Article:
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Emanuel Denies Yelling At Activists After Community Forum

By Chuck Sudo in News on Mar 5, 2015 10:00PM

For much of Rahm Emanuel’s mayoralty the public has not seen signs of the Beltway vulgarian who would send a pollster dead fish wrapped in newsprint or threatening to emasculate political enemies in blunt terms. The mayor’s media team control his schedule so he doesn’t have those moments. News conferences are often tightly controlled affairs with a rosy view of the city as Emanuel trumpets Chicago’s “world-class city” status, often with no media availability following.

Here’s an example of why Emanuel’s appearances are kept on a short leash.

Check out the frustrated look on Emanuel’s face as the woman in the video, Debbie Delgado, demands answers for why the mayor decided to close half of the city’s mental health clinics three years ago. Look at the rush of Emanuel’s handlers to shut down Delgado and Matt Ginsberg-Jaeckle, who filmed the video, as they tell Delgado and Ginsberg-Jaeckle “this is not an open forum.”

To read Delgado and Ginsberg-Jaeckle’s account of what happened off camera, some may argue the lack of an open forum to discuss these matters is one of the major problems with the Emanuel administration.

After trying to keep his cool, he told us that he would speak to us after the event in a separate room. There, we saw the Real Rahm. Now off camera, Rahm's voice raised, his demeanor changed, in no time he was shouting in Matt's face, nose-to-nose "YOU'RE GONNA RESPECT ME!"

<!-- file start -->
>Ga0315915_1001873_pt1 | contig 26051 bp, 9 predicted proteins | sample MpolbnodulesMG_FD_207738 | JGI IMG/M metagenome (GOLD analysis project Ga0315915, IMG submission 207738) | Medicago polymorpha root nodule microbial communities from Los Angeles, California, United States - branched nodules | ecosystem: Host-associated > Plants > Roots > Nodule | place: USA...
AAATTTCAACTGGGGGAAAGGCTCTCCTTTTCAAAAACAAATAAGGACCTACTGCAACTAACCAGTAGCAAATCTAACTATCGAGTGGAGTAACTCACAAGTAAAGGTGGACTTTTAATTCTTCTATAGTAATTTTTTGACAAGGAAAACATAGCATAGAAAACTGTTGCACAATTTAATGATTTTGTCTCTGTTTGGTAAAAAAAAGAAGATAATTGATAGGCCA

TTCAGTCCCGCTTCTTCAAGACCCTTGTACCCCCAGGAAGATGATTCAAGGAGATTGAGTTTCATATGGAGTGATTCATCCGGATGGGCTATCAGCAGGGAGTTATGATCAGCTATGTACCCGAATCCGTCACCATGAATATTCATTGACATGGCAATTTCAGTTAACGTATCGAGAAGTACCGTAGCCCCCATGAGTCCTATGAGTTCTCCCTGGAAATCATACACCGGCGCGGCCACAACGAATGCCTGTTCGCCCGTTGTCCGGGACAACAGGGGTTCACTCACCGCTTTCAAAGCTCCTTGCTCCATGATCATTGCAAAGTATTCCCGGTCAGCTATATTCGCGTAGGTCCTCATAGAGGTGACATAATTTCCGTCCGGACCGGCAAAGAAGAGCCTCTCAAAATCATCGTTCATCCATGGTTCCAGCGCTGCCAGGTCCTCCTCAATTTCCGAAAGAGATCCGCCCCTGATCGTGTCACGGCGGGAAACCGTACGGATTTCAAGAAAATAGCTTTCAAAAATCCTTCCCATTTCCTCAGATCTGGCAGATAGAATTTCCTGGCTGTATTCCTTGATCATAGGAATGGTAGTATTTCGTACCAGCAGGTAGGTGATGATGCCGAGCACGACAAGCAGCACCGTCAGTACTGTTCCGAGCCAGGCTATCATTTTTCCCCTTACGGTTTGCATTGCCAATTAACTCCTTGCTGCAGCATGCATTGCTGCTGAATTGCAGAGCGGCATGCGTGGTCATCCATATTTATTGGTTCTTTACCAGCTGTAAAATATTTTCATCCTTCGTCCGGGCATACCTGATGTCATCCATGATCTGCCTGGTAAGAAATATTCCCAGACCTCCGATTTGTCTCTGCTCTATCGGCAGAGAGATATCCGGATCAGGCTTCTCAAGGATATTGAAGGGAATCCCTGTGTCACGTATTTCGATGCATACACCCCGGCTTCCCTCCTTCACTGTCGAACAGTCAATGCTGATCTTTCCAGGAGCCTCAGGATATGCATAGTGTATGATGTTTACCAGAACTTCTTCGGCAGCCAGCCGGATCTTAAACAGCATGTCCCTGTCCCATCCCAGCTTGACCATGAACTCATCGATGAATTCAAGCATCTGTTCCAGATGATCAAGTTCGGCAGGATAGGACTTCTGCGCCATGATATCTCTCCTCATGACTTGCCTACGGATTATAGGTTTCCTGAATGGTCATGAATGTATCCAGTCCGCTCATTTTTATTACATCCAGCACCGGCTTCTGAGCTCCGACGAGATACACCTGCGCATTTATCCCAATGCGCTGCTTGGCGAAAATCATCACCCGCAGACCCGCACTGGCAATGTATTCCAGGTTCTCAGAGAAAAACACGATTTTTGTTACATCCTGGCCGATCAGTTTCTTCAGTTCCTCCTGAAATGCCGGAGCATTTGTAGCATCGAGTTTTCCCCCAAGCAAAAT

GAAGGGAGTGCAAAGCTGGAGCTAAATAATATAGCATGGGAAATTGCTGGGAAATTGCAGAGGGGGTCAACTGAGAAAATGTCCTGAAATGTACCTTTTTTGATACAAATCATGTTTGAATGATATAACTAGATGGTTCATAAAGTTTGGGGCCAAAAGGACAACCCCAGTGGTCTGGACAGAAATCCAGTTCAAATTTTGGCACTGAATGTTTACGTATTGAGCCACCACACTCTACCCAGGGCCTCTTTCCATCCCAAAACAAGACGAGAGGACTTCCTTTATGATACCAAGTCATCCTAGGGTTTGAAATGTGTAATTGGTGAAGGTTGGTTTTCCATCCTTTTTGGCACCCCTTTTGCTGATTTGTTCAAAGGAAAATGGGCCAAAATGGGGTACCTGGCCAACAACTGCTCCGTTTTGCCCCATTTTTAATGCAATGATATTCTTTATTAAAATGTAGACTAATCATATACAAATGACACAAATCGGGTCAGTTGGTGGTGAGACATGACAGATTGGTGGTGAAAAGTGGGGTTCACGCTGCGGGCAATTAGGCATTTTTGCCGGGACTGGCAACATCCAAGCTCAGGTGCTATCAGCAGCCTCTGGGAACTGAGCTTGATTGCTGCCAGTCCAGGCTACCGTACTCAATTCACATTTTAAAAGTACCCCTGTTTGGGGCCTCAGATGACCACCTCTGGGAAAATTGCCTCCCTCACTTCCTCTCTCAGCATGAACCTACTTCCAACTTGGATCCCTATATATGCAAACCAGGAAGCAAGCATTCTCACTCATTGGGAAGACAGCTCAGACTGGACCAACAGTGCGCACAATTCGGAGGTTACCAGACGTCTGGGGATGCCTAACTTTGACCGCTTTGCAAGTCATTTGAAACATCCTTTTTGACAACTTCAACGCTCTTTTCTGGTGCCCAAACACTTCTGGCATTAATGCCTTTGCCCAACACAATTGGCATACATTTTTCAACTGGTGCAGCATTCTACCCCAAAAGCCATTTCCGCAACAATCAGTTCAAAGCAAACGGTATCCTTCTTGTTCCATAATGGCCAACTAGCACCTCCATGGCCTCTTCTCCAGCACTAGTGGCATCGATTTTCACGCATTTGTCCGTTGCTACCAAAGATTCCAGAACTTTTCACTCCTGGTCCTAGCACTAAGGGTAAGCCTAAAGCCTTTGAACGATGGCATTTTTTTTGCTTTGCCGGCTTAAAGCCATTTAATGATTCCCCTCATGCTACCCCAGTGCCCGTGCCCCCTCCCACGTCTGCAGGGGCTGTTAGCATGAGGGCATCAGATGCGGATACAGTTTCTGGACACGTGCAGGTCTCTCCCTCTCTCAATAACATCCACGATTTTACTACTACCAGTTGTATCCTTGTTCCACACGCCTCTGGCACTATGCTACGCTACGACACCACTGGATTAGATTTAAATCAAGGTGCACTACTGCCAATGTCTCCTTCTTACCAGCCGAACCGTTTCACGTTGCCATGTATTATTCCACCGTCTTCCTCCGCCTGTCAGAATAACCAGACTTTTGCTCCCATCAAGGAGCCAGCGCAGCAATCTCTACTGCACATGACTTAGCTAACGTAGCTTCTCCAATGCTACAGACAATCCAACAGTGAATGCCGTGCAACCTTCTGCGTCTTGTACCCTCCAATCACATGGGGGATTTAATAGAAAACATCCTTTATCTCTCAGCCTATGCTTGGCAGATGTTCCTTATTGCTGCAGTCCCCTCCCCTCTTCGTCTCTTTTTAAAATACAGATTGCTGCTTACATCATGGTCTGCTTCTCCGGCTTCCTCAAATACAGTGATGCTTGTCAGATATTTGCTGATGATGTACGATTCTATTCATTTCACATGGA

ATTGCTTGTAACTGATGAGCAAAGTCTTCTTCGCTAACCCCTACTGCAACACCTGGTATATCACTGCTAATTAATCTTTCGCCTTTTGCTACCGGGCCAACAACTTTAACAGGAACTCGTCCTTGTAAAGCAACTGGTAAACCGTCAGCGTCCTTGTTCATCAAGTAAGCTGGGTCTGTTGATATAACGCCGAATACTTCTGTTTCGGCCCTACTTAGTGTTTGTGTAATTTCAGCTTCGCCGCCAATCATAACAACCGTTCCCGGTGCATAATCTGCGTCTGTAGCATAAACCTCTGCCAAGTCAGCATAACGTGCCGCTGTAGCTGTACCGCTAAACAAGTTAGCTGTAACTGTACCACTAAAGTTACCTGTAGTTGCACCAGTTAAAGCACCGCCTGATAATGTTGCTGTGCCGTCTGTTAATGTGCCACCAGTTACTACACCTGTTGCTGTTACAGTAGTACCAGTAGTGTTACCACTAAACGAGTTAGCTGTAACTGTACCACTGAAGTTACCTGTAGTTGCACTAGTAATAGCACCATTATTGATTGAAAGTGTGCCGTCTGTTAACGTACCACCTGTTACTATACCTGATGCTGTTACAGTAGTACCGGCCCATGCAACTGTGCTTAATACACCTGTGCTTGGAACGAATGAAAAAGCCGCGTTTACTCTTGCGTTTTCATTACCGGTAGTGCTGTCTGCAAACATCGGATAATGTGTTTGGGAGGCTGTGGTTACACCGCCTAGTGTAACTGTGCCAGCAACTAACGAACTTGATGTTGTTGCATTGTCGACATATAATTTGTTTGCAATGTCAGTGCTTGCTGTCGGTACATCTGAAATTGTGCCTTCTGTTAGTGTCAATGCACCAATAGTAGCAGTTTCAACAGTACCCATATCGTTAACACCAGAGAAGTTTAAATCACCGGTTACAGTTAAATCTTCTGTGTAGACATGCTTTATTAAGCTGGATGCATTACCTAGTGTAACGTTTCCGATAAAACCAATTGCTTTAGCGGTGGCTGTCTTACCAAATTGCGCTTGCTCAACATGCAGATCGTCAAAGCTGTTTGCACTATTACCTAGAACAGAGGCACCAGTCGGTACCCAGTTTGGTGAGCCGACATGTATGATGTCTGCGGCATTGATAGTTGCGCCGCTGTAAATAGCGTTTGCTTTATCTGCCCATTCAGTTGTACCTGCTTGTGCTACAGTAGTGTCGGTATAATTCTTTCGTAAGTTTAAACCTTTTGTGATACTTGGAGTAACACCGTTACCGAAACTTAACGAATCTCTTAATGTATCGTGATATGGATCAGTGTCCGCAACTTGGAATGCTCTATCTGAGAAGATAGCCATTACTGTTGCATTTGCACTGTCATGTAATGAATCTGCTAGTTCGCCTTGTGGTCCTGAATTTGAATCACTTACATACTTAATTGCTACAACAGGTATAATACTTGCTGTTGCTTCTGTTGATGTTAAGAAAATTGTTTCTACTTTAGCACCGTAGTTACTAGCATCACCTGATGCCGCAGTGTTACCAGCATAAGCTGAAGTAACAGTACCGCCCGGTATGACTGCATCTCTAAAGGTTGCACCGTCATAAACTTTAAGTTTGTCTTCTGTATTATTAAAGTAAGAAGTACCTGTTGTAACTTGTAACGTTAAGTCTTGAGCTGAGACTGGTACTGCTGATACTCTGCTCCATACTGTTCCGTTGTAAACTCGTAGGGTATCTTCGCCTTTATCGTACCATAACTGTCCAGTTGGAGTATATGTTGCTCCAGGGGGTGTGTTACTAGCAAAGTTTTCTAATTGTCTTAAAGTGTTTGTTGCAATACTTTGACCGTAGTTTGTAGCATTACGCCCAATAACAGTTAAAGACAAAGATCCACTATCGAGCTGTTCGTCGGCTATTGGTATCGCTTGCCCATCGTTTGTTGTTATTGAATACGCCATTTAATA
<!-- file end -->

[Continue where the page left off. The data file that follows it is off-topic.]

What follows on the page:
An Emanuel campaign spokesman denied the mayor yelled at Ginsberg-Jaeckle and told Huffington Post Chicago Emanuel had a “very cordial” 15-minute discussion with Delgado and Ginsberg-Jaeckle.

One of Debbie Delgado’s sons was shot to death in 2006. She and her family sought treatment for depression and post-traumatic stress disorder at their neighborhood public mental health clinic until Emanuel’s decision to shut it down. Some may watch that video and say Delgado and Ginsberg-Jaeckle were disrespectful to the mayor. Knowing how carefully cultivated his public images is presented, it’s also easy to argue this may be the only way to get Emanuel’s attention and force his hand into addressing the concerns of a city with more than canned, rehearsed sound bites.

Delgado, for one, recognizes this is larger than the loss of her son.

"This isn’t just about me," Delgado said. "I’m not going to accept his offer. This is about the whole city. We need [mental health services] everywhere -- not just the six that he closed."